Reports: CDC mulling Ebola quarantines

The Obama administration may soon require medical workers who treat Ebola overseas to be quarantined upon arriving in the United States.

The Centers for Disease Control and Prevention (CDC) began discussing a quarantine, among other policy options, late Thursday, a spokesman told Reuters. The talks began shortly after Craig Spencer, an Ebola doctor from New York City, was diagnosed with the country's fourth case of Ebola.


New York Gov. Andrew Cuomo said Friday morning that the administration was considering taking the step of quarantines.

“It is one of the questions the federal government is thinking through,” Cuomo said in an interview with Fox affiliate “Good Day New York.”

The governor has spoken with President Obama, CDC head Dr. Tom Frieden and the government’s Ebola czar, Ron Klain.

Under current CDC protocols, medical workers who return from West Africa are not quarantined unless they have reported symptoms. Each person is advised to monitor their temperature daily and immediately report if they are feeling ill.

Spencer, who had returned from Guinea one week before displaying symptoms, checked himself into a nearby hospital as soon as he noticed a fever. In between that time, he had left his apartment numerous times, using the subway and a taxi.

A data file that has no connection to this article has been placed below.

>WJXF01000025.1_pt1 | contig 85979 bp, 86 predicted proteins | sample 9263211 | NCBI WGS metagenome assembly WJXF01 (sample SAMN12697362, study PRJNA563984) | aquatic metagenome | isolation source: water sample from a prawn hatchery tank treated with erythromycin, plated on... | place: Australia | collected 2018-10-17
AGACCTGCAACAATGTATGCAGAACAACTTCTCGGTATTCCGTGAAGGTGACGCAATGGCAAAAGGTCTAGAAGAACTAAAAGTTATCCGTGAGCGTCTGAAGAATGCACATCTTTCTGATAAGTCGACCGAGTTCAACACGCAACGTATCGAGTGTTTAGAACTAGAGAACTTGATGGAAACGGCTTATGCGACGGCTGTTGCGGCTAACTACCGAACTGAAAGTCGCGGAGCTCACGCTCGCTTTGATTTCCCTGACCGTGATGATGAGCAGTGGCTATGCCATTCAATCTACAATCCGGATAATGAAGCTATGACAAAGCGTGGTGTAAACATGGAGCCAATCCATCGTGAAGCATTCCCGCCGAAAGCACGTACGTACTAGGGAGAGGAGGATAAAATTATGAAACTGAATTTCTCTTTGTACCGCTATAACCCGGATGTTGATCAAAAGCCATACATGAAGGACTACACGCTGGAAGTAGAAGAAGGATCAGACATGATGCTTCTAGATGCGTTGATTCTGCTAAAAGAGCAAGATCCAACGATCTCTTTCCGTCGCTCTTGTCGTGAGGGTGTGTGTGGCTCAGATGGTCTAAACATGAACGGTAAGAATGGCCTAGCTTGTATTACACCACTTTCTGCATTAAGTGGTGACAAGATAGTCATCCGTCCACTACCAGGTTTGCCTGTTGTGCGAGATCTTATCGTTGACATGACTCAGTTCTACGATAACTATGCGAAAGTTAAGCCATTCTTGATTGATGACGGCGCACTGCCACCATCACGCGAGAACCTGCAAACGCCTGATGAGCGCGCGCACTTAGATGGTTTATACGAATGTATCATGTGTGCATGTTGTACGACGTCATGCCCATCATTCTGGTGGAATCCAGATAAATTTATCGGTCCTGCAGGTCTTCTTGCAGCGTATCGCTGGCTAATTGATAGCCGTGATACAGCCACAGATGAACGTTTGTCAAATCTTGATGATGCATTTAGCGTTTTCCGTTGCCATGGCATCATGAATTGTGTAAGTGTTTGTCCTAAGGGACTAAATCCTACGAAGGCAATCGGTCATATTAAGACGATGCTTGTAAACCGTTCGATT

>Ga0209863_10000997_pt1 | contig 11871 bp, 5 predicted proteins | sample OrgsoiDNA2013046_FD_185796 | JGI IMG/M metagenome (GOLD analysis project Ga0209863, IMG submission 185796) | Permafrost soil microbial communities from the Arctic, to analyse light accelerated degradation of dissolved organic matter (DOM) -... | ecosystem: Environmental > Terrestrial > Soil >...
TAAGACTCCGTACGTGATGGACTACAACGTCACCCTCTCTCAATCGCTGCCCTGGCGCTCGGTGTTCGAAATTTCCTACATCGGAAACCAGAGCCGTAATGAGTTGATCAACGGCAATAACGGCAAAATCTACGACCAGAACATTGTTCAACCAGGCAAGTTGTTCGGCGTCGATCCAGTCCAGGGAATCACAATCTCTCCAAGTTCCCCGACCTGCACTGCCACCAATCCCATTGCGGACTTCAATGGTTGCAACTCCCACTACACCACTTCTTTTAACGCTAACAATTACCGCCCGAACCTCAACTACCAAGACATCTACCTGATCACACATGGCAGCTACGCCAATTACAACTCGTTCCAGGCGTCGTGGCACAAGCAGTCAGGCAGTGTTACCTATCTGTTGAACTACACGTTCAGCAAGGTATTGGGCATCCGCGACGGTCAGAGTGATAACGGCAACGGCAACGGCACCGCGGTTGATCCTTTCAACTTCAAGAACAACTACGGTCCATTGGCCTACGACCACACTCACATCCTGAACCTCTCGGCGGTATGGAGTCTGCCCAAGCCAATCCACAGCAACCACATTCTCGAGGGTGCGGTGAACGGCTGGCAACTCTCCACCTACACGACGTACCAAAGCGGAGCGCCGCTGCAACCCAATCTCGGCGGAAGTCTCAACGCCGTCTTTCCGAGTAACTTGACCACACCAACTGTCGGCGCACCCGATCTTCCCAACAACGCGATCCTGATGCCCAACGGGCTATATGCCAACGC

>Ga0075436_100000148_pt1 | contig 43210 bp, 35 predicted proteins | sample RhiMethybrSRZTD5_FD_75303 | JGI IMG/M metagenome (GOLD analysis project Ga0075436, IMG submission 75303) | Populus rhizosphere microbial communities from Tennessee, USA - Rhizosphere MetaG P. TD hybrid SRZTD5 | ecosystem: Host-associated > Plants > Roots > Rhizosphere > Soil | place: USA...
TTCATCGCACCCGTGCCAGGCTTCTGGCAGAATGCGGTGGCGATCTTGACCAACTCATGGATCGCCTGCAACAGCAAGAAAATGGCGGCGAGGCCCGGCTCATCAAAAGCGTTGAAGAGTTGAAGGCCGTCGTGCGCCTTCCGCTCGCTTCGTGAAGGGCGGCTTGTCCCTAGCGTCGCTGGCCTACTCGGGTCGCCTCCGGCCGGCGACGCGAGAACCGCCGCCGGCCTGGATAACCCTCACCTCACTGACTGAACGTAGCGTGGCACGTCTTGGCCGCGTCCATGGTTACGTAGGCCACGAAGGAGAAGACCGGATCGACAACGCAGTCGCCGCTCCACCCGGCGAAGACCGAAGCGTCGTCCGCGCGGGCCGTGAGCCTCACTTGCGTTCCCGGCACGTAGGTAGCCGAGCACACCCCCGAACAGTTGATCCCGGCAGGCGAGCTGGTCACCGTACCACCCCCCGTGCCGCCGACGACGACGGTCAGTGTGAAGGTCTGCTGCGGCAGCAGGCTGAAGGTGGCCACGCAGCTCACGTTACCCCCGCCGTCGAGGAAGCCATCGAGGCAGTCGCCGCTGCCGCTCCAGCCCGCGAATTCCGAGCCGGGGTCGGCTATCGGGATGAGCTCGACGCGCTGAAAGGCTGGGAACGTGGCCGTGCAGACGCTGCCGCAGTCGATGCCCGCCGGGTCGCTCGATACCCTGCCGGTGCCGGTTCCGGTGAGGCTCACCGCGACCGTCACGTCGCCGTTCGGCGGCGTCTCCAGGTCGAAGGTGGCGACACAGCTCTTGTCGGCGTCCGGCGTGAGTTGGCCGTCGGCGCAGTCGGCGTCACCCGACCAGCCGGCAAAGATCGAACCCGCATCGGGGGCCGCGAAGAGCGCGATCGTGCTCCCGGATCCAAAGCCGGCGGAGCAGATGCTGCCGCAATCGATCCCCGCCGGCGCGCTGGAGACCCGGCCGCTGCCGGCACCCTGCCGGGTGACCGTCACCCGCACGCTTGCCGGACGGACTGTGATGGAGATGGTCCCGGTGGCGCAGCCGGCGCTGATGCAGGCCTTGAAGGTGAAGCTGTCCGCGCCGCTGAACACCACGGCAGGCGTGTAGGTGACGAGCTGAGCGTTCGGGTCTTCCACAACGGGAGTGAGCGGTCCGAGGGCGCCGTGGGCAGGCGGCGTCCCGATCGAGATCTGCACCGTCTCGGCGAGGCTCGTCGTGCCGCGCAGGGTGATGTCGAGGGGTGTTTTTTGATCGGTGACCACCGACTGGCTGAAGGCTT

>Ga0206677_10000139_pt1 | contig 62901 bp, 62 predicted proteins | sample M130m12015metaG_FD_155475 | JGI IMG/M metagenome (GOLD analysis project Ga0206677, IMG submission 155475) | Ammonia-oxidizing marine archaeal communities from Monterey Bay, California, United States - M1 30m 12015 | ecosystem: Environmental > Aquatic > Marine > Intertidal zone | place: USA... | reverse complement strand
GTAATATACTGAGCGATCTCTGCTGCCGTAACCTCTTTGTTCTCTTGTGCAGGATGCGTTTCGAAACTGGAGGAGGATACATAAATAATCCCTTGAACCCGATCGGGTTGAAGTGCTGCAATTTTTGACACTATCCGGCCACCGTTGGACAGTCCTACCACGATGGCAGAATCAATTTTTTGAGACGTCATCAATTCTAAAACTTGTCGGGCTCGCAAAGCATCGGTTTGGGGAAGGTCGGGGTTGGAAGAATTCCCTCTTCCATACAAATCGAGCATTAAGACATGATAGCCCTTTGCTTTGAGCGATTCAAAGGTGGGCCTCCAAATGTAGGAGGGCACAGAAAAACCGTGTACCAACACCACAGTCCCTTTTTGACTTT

Three people in New York are now quarantined because of their potential contact with Spencer, though health officials say none have reported symptoms. 

Some lawmakers, including Rep. Tim Murphy (R-Pa.) have already argued that the protocols for returning health workers are too lax. Murphy said late Thursday that anyone returning from the area should face a 21-day mandatory quarantine.

The Obama administration recently announced that every person who returns from West Africa — including medical workers and journalists — will have to self-report their temperature for 21 days. They are not required to self-isolate during that time.  

The White House, however, pushed back on the idea of a mandatory quarantine as recently as Friday afternoon.

The issue of a quarantine was a central focus of Friday’s four-hour hearing by the House Oversight and Government Reform Committee.

Out of the nearly two-dozen lawmakers who attended, a majority called for stronger protocols for potentially exposed travelers — including doctors.

The committee’s ranking member, Rep. Elijiah Cummings (D-Md.), later told reporters that he would consider the proposal.

“I want us to do whatever is necessary to make sure that our people are safe,” Cummings said. “If there are areas where I think we can more effective and efficient, then we need to take a look at those.”

Some humanitarian aid groups already ask their staff to quarantine themselves after returning from West Africa. Under CDC policy, they would not need to isolate themselves, which Samaritan’s Purse vice president Ken Isaacs has said sends a signal that they “can live a normal life.”

“I don’t think that’s safe. Samaritan's Purse doesn't think that’s safe,” Isaacs told The Hill last week.

— This post was updated at 3:34 p.m.